Every so often, when educated Nigerians in their golden age look back, it is to acknowledge that time was once good to them. Time for them evokes memories of grandeur, often from nothingness to achievement. Men and women blazed a trail that took them through a life path, often through reformative schools or self-application, but mostly through schools, such that when they came out of them, they were solidly formed in character, in judgement, in reasoning, in academics, and in decorum. One of those special transforming schools was the Government College, Ibadan.
I remember my primary school teacher, in the late 1950s and early 1960s, admonishing that if we wanted to go to Government College or any of the other great schools, we had to work hard. Admission was going to be keenly contested.
The government played a deliberate part in this exercise in what turned out to make the GCI’s academic foundation by challenging all students across the dominion to a competitive entry such that the best three students at the entrance exam were to be awarded scholarships. Earlier in the 1930s and 1940s, the same government in recruiting students had ordered that the provinces in its domain should send their best students to compete to gain entrance to Government College.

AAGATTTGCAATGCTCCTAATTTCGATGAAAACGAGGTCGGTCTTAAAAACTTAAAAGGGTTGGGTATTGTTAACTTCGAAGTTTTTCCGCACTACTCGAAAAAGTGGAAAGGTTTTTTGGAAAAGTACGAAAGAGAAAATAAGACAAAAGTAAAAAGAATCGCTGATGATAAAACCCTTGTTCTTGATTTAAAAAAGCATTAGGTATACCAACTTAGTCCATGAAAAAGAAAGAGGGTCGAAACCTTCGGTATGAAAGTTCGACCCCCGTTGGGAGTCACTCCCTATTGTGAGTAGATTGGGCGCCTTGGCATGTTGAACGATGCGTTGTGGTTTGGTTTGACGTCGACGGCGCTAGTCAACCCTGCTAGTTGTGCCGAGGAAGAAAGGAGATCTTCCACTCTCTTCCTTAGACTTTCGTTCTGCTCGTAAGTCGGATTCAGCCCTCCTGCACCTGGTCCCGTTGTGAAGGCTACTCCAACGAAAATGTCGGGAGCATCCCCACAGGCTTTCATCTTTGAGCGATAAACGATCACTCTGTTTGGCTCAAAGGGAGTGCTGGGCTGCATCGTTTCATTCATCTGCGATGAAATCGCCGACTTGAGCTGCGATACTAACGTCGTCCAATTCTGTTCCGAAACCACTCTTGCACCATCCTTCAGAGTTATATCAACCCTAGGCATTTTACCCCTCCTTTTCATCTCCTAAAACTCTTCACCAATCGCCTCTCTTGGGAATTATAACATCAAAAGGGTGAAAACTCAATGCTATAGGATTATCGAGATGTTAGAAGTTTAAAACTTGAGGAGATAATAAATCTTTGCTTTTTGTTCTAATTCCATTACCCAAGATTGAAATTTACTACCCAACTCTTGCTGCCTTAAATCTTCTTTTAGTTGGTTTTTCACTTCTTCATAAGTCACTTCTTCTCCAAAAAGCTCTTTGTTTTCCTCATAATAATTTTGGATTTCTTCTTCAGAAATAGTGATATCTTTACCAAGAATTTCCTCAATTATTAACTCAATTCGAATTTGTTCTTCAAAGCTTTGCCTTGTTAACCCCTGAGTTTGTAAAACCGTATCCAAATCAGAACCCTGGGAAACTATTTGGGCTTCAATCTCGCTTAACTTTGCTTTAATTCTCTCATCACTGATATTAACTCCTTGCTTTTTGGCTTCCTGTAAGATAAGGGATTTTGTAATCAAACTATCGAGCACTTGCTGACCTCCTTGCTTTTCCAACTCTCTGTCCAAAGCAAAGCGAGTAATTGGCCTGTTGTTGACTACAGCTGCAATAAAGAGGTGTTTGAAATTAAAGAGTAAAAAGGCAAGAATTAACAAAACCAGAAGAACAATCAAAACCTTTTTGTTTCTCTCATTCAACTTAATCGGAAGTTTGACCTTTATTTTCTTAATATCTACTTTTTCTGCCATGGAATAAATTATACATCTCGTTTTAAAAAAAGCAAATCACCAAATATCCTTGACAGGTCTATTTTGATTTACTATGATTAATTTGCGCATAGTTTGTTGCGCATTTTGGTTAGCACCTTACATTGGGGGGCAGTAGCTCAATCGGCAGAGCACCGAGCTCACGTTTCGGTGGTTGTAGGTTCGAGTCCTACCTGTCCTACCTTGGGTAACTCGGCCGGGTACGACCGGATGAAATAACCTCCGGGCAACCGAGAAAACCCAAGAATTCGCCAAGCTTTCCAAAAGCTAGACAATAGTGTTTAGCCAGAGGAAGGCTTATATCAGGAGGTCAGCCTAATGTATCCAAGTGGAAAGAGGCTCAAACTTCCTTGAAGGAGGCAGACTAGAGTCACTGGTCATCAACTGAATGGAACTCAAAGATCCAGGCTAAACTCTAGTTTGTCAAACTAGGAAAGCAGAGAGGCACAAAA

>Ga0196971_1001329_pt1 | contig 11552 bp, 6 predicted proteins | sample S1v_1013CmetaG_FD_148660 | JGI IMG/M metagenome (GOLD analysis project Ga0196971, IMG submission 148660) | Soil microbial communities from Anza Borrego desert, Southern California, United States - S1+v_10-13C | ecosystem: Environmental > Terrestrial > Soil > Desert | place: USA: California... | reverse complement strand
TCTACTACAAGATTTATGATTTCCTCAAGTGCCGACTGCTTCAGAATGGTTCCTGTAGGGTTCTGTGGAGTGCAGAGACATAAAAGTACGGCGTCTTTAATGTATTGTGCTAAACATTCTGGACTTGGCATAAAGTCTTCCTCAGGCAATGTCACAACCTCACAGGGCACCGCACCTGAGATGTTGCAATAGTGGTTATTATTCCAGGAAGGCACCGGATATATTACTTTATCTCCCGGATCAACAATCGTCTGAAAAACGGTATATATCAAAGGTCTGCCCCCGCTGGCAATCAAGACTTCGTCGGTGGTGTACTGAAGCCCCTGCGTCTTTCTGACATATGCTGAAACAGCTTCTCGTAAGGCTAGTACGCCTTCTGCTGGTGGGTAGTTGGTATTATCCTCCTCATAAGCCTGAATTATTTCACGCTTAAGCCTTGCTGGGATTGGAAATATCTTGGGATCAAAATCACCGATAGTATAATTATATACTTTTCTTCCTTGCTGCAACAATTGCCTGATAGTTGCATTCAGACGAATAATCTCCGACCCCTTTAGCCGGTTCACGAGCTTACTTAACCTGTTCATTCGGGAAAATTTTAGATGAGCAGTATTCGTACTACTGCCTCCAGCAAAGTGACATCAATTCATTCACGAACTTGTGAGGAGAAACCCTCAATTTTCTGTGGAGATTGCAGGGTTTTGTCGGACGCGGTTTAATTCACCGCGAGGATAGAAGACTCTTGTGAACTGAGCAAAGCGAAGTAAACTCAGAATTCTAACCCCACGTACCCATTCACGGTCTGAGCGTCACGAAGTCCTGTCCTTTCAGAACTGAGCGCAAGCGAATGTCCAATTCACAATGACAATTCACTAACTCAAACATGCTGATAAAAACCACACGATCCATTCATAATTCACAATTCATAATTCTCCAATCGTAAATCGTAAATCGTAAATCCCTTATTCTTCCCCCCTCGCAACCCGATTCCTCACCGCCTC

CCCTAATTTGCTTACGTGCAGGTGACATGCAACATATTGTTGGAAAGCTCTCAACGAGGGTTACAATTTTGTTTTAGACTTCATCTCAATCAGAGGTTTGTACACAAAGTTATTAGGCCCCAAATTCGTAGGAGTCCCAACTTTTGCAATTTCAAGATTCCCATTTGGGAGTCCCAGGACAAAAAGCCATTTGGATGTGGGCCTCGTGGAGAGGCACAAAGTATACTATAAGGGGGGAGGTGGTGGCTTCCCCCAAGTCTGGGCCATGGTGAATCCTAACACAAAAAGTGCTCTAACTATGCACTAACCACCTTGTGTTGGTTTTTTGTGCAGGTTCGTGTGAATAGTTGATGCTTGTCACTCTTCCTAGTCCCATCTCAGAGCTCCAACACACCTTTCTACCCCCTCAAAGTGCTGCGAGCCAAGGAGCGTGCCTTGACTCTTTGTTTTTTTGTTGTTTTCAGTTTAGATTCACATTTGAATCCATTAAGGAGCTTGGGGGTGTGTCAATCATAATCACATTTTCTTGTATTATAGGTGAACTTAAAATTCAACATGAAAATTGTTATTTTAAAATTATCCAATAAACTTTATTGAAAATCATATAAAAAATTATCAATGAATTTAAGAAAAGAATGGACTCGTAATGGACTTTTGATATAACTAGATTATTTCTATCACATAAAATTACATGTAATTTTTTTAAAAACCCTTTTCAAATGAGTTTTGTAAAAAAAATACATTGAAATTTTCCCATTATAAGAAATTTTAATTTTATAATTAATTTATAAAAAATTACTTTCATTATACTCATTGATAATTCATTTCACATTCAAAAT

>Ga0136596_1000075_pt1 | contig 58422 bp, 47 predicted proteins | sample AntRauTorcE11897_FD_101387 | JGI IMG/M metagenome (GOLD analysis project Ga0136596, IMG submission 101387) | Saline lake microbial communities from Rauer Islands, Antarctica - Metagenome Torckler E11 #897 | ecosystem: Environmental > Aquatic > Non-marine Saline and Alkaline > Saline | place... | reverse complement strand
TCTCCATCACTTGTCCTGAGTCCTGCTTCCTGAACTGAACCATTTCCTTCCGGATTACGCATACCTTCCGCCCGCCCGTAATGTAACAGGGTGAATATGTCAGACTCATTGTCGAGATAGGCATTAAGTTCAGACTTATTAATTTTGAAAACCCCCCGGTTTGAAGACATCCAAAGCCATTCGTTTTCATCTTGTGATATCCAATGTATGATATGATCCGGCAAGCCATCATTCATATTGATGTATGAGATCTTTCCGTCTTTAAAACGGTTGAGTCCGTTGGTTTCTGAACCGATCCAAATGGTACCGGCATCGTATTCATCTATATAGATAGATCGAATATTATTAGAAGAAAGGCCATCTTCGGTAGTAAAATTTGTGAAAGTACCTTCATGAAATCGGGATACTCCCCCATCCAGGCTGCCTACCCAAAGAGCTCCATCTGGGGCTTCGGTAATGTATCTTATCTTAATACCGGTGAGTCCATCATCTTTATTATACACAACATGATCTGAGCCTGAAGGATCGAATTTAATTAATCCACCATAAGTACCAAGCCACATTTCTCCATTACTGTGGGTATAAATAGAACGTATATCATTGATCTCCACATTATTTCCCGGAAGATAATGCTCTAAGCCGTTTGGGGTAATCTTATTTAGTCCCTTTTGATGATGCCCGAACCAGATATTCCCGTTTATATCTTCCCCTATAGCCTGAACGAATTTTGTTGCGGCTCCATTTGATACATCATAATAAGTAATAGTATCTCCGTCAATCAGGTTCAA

This was not going to be an ordinary school, the government stated. It was going to be a model school. As a school, it was going to be, according to Mr E.R.J Hussey, the Director of Education in 1929, an insurance to produce quality students in case the “mission schools do not produce them”. Its products were “to feed Yaba Higher College”, otherwise the “university” of the time and meet the Phelps-Jones Commission Report on Education in 1922 “to prepare professionals who must pass the conventional requirements of British universities”.
As young as 10 years old, can you imagine, we had a goal before us in primary school to work towards and so we doubled our efforts while our teachers, parents, and guardians guided us. There were schools to hope for and a connect and encouragement that if we worked hard, there were institutions ahead of primary school. The primary schools were functioning to provide us with the right education and to ensure seamless entry into the best secondary schools available. It was as if they were being accredited on the basis of which secondary schools they would feed their students into. That was their measure of success, the reason for their existence, so that everywhere you turned, schools were at work. Such was the quality of primary schools that the nearest one to the house was as good as the farthest one away from home. Significantly, as a result of this, students were not bussed or ferried around. You simply walked to the nearest school around but made a choice if there were options to choose from.